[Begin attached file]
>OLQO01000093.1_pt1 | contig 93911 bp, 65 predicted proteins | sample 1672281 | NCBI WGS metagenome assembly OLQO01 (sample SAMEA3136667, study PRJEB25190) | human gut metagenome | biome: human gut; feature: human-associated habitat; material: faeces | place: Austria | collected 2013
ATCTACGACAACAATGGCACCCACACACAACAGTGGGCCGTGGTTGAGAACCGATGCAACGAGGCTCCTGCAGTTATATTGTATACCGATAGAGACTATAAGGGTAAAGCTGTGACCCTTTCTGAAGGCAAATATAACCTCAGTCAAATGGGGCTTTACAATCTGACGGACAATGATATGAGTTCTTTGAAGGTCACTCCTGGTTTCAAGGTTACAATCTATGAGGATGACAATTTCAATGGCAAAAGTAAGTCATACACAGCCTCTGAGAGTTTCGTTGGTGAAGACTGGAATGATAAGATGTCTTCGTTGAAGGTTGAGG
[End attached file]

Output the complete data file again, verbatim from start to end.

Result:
>OLQO01000093.1_pt1 | contig 93911 bp, 65 predicted proteins | sample 1672281 | NCBI WGS metagenome assembly OLQO01 (sample SAMEA3136667, study PRJEB25190) | human gut metagenome | biome: human gut; feature: human-associated habitat; material: faeces | place: Austria | collected 2013
ATCTACGACAACAATGGCACCCACACACAACAGTGGGCCGTGGTTGAGAACCGATGCAACGAGGCTCCTGCAGTTATATTGTATACCGATAGAGACTATAAGGGTAAAGCTGTGACCCTTTCTGAAGGCAAATATAACCTCAGTCAAATGGGGCTTTACAATCTGACGGACAATGATATGAGTTCTTTGAAGGTCACTCCTGGTTTCAAGGTTACAATCTATGAGGATGACAATTTCAATGGCAAAAGTAAGTCATACACAGCCTCTGAGAGTTTCGTTGGTGAAGACTGGAATGATAAGATGTCTTCGTTGAAGGTTGAGG